Most of the Sunday morning public affair shows on the broadcast and cable news networks looked back on Sunday on the two biggest stories of the year in American politics - the disastrous rollout of Obamacare and the reverberations from the disclosures made by NSA leaker Edward Snowden.
Snowden has resurfaced publicly in the last week, giving an interview with the Washington Post (in which he said "the mission's already accomplished") and an alternative message to the people of Britain via England's Channel 4 on Christmas Day. He remains in Russia, where he was granted asylum earlier this year after the U.S. government announced felony charges against him for his disclosure of classified documents.
Ben Wizner, Snowden's attorney told David Gregory on NBC's Meet The Press that the U.S. government could gain a lot by having conversations with his client, but that could not happen unless they drop the espionage charges against him and allow him to return to the U.S.
On CBS' Face The Nation, former CIA and NSA director Michael Hayden said he had soured on Snowden over the past two weeks, saying that he originally called him a defector, but now is willing to say he's a traitor. He said it was "treasonous" that Snowden has offered to reveal more U.S. secrets to the leaders of Brazil and German government in return for asylum.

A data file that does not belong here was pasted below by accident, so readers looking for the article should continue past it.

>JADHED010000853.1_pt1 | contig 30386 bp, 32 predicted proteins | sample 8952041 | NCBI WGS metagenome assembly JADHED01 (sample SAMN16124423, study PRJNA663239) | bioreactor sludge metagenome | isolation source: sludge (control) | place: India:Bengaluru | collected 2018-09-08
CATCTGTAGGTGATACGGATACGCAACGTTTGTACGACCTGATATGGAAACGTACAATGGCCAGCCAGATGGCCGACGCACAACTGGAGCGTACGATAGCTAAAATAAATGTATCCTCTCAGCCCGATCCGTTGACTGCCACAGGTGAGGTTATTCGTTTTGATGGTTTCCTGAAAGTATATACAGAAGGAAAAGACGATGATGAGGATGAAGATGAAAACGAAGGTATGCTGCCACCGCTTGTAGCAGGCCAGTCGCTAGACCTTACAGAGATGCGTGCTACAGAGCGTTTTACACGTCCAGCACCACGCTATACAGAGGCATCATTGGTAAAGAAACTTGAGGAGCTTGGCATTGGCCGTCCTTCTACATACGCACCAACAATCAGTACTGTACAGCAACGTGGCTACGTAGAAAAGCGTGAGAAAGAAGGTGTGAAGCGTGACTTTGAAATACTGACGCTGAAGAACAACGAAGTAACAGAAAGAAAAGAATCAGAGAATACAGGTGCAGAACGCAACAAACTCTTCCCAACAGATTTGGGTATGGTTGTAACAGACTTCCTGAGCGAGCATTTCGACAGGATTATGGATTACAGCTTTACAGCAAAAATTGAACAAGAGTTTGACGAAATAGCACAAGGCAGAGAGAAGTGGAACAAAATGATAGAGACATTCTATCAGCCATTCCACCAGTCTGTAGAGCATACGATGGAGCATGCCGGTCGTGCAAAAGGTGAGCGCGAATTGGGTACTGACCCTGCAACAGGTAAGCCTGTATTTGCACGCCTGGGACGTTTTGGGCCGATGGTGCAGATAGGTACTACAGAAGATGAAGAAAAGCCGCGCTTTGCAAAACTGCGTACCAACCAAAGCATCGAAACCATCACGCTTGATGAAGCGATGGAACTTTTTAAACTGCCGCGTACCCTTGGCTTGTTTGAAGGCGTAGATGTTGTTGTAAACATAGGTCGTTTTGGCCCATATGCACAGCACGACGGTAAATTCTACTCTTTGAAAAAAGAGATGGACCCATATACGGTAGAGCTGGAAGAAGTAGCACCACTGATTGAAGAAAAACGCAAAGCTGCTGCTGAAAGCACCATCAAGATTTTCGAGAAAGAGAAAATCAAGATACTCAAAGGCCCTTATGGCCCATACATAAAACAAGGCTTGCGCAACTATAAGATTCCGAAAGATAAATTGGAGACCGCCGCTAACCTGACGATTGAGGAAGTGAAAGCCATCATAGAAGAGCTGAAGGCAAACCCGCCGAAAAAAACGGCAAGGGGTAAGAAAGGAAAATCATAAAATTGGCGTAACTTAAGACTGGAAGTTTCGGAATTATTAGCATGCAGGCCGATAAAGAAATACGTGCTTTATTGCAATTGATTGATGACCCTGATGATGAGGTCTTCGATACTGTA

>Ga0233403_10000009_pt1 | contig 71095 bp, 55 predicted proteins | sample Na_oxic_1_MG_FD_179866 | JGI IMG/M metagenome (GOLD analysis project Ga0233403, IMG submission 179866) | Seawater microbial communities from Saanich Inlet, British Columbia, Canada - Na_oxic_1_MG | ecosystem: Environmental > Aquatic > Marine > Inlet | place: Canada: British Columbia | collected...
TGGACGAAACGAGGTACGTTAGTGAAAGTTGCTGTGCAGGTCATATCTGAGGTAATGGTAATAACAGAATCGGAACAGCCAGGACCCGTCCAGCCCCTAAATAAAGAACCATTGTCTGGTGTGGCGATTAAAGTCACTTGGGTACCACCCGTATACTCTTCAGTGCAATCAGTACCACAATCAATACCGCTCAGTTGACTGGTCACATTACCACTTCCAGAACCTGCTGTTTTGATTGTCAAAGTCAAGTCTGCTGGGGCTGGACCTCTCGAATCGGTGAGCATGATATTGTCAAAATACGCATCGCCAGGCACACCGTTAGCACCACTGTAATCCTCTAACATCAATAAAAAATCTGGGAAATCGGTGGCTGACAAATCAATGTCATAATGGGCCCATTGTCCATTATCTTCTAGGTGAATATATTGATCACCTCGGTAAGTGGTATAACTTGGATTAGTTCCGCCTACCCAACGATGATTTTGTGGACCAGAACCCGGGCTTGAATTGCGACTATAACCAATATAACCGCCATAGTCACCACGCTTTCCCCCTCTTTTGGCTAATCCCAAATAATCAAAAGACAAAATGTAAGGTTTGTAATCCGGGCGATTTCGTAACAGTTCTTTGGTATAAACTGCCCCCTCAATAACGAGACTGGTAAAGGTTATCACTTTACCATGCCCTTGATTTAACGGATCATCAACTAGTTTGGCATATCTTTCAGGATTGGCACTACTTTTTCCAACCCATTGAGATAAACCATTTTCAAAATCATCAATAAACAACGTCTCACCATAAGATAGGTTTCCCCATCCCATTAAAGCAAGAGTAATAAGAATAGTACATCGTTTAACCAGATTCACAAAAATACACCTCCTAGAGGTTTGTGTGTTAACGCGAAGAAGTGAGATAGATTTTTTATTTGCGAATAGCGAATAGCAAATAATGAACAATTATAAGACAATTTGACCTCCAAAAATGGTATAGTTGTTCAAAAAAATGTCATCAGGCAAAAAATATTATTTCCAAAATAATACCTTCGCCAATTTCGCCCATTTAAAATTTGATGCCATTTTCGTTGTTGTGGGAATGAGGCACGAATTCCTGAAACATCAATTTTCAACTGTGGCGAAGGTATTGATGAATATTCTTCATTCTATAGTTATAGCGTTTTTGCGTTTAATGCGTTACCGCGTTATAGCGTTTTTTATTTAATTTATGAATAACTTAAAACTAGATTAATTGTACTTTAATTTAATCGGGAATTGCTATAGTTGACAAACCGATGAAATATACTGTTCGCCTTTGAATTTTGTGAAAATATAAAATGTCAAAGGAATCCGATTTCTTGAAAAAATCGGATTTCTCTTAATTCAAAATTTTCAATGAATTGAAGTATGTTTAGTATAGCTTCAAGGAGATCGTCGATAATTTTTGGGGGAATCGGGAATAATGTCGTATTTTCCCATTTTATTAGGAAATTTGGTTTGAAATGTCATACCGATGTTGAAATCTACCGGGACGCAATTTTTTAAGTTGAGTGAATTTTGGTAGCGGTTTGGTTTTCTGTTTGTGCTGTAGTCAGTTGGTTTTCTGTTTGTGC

Later on that program former senior NSA executive and whistleblower Thomas Drake strongly dissented with Hayden, saying that Snowden has actually done Americans a great favor by his leaking documents.
The U.S. government went after Drake in 2010, alleging that he mishandled documents. He ultimately pled to one misdemeanor count for exceeding authorized use of a computer. He said that whistleblowing under the Obama administration is now a criminal act.
Jessyln Radack with the Government Accountability Project told Face host Major Garrett that Snowden is a patriot and would love to come back to the U.S. "if the conditions were right." When challenged by Garrett that Snowden should return to face the charges against him in court, Radack said no way.
"Because of the very fact that he's been charged under the Espionage Act shows that it would not be a fair process. Those trials take place largely in secret....you don't use a law meant to go after spies to go after whistleblowers," Radack said.
She added that Snowden has very real concerns about his physical safety if he were to get back to the states, quoting a comment from former CIA Director James Woolsey that the NSA leaker "should be hanged by his neck until he is dead," if found guilty of treason.
Radack said she doesn't think that Snowden can get a fair trial in America and that's the main reason that she's been given asylum in Russia because he has a reasonable fear of political persecution "predicated on the very Espionage Act charges with which he faces."